Aaron Swartz the founder of Demand Progress, paid with his life on Friday. The 26 year old was just a baby in the world of technology. He was facing federal charges, close to 40 years in prison, and at least a million dollars in fines for his part in a political movement demanding the freedom of information. In the words of Herodotus,”this is the bitterest pain among men, to have much knowledge but no power.”

The young genius is said to have killed himself, but I can’t help but wonder if that’s true. If information and knowledge is power, how much can you demand before the powers that be make sure you disappear? I used the digital library JSTOR (Journal Storage) just yesterday to write my last post Seduce the Moon. Swartz has hacked that library and some close to him say he was depressed about the decisions he made.

As a hero, Swartz authored the Guerrilla Open Access Manifesto. He didn’t sign the manifesto because he did not believe in the ownership of information. Swartz called it “outrageous” and “unacceptable” that scientific articles are provided “to those at elite universities in the First World, but not to children in the Global South.” If you have never read or do not know of this manifesto, I would encourage you to read it.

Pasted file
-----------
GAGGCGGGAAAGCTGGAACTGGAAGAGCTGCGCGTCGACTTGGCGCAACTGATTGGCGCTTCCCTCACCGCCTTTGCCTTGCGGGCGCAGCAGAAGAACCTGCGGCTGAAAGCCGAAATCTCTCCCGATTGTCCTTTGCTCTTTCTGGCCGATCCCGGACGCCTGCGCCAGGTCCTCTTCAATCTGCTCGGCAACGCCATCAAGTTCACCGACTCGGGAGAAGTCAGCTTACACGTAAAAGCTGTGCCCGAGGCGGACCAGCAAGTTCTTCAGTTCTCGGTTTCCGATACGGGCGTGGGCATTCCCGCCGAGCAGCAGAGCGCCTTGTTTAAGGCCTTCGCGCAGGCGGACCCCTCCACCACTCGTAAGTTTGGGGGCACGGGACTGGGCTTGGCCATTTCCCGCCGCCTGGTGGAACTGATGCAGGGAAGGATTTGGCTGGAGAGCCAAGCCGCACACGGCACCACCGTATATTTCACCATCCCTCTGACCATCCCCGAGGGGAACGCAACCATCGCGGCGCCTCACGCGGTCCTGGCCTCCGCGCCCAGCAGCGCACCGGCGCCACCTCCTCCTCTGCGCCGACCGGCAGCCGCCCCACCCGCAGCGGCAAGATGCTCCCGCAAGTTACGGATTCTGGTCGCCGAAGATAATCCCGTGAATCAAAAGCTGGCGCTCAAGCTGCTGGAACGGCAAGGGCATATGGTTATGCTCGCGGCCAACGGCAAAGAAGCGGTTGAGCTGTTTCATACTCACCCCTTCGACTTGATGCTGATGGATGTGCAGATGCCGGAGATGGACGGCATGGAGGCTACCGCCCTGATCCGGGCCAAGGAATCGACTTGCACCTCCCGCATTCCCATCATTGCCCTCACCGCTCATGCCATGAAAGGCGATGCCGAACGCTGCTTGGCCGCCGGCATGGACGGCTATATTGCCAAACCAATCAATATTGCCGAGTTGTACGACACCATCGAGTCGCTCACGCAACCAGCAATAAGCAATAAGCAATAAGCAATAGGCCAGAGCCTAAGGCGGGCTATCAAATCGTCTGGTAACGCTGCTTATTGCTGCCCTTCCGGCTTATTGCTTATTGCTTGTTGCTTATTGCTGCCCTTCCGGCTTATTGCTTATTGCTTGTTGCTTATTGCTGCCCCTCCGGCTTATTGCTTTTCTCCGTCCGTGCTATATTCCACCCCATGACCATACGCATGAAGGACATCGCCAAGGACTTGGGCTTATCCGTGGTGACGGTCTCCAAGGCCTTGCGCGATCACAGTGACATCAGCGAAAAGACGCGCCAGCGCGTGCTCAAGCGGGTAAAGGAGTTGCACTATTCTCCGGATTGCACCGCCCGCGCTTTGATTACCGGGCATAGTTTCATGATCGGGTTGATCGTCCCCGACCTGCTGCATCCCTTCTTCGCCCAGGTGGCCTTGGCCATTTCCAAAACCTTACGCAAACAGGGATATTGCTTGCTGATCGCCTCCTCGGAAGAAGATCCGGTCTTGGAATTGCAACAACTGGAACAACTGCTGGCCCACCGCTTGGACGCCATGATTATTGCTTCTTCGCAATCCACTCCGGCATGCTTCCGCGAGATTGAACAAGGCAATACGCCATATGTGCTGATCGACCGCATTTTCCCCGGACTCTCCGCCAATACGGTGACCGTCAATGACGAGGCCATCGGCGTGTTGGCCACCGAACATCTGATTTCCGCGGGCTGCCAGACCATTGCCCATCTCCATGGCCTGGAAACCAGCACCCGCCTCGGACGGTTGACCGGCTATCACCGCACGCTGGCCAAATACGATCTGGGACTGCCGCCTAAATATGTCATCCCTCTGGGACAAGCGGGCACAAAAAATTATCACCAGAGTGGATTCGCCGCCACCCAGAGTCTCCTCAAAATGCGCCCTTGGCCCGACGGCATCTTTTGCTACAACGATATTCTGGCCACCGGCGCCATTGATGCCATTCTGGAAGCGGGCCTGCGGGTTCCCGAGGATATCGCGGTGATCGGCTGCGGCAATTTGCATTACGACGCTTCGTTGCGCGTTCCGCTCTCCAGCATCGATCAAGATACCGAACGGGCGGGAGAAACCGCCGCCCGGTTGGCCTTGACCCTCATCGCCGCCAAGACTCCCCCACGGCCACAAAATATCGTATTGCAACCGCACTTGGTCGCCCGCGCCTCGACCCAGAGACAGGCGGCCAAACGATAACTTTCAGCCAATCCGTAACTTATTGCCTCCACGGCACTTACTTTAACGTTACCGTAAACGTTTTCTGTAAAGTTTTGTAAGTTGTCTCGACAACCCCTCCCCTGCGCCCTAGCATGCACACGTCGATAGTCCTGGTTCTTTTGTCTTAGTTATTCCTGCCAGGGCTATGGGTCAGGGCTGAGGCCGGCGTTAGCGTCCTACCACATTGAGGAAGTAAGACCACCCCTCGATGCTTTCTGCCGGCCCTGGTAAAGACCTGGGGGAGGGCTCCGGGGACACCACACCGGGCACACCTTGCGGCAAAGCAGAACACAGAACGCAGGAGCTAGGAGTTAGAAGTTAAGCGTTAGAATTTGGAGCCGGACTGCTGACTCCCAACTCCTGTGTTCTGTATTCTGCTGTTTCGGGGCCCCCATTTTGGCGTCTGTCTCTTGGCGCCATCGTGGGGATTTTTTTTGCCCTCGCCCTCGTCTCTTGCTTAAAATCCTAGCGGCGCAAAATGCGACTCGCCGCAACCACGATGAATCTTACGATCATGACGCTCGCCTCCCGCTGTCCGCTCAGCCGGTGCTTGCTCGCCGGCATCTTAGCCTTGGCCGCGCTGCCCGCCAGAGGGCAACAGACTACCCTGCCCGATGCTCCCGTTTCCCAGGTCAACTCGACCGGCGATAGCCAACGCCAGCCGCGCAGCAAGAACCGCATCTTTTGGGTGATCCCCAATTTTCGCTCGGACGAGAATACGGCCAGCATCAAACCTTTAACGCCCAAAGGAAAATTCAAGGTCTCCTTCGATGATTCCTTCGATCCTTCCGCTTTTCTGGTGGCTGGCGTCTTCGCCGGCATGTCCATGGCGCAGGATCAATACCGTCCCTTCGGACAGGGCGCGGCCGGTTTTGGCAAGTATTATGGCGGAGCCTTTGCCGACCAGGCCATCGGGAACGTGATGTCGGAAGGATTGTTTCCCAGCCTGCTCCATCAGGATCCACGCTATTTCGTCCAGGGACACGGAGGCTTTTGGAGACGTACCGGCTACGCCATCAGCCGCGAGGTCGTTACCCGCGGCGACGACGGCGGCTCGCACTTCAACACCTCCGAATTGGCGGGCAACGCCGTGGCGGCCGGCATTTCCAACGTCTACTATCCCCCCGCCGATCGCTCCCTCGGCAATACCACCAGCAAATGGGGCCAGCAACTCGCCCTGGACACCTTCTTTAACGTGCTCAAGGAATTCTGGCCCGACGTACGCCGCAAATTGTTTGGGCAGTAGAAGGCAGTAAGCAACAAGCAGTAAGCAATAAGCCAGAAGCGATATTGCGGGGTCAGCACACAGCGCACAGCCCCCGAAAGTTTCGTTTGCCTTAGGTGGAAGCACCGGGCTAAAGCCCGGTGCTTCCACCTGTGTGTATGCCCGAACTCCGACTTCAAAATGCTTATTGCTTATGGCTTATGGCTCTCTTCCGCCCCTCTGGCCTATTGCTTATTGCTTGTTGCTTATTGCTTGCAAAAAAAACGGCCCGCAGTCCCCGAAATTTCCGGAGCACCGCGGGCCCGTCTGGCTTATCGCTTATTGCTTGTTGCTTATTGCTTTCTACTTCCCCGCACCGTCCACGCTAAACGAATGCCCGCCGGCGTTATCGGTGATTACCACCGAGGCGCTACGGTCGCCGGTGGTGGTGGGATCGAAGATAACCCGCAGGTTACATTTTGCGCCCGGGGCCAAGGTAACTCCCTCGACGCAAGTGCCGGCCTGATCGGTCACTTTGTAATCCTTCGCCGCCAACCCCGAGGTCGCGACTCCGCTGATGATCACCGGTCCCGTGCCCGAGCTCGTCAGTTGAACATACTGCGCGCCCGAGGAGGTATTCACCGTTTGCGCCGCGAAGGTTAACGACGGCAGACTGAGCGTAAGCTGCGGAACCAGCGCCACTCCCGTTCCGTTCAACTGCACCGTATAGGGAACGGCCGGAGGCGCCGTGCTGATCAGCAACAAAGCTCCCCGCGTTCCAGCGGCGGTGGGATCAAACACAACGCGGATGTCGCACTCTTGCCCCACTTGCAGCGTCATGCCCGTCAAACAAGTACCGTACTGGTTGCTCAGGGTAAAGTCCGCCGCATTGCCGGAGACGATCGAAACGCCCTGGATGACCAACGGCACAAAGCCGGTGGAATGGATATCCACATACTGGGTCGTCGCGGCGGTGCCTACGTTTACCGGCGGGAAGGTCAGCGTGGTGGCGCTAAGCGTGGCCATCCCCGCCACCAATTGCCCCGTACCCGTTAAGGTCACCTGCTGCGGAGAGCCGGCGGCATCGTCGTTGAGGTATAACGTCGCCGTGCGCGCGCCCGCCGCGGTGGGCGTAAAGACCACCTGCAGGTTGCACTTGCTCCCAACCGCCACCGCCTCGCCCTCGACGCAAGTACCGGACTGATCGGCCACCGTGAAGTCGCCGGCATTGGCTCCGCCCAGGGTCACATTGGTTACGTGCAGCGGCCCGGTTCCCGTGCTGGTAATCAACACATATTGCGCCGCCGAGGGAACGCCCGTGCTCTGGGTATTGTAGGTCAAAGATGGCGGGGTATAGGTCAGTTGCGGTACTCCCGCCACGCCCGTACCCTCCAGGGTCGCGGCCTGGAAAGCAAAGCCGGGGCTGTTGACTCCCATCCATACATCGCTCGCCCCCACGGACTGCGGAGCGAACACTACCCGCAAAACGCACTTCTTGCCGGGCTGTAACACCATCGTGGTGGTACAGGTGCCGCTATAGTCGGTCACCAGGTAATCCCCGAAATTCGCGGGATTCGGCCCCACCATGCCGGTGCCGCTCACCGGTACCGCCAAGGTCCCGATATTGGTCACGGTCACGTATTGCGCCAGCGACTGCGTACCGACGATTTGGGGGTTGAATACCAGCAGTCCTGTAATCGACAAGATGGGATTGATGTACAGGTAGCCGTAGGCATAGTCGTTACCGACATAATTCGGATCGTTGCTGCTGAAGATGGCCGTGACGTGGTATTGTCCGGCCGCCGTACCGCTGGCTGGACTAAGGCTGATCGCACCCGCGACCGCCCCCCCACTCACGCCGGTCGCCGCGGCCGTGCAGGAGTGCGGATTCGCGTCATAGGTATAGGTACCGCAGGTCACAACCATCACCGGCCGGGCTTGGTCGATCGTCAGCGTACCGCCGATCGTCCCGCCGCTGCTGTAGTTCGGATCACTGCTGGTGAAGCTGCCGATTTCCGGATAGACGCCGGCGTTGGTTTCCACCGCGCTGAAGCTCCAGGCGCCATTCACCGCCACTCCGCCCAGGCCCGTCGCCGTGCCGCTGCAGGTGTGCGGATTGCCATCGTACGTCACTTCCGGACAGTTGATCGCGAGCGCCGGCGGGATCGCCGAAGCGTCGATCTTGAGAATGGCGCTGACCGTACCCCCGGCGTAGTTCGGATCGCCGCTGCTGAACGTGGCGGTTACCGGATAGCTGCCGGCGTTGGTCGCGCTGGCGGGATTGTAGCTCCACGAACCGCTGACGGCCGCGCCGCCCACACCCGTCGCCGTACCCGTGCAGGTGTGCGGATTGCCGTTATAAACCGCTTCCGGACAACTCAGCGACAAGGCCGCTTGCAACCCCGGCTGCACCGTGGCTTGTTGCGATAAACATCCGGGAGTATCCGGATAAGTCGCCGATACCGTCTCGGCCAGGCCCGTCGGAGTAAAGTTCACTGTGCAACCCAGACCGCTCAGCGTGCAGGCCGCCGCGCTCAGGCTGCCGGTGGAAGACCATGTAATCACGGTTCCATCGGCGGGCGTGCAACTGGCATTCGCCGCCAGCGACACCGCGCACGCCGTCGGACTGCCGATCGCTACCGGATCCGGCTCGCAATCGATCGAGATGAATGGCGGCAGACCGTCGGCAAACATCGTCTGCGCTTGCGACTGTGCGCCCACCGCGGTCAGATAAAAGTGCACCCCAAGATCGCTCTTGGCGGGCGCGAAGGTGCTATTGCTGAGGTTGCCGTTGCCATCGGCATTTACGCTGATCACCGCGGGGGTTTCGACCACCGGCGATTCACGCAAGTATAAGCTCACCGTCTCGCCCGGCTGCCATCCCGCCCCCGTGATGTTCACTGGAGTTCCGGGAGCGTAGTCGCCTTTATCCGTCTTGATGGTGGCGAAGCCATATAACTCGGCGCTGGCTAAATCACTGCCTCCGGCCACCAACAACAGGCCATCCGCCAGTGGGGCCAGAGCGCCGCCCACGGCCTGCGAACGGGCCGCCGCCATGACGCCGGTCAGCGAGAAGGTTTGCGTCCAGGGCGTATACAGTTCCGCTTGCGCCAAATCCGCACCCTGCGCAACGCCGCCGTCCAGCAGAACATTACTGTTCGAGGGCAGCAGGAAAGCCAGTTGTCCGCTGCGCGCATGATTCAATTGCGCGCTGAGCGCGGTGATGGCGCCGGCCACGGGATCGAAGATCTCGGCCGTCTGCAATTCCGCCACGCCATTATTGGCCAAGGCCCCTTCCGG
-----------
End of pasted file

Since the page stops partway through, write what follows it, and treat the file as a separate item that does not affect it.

The dark haired champion said “we need to take information, wherever it is stored, make our copies and share them with the world. We need to take stuff that’s out of copyright and add it to the archive. We need to buy secret databases and put them on the Web. We need to download scientific journals and upload them to file sharing networks. We need to fight for Guerilla Open Access.”

He has been called a political martyr, a hacktivist, a web genius, a felon, a committed liberator of information, a hero, a distinguished hacker, a pioneer, and an open access guerrilla. Swartz was all of those things~ though I think he was indeed a felon with good intentions. He was more brave than I. May he rest in peace among the 1z and 0z. May his soul reach binary heaven where knowledge is freely available.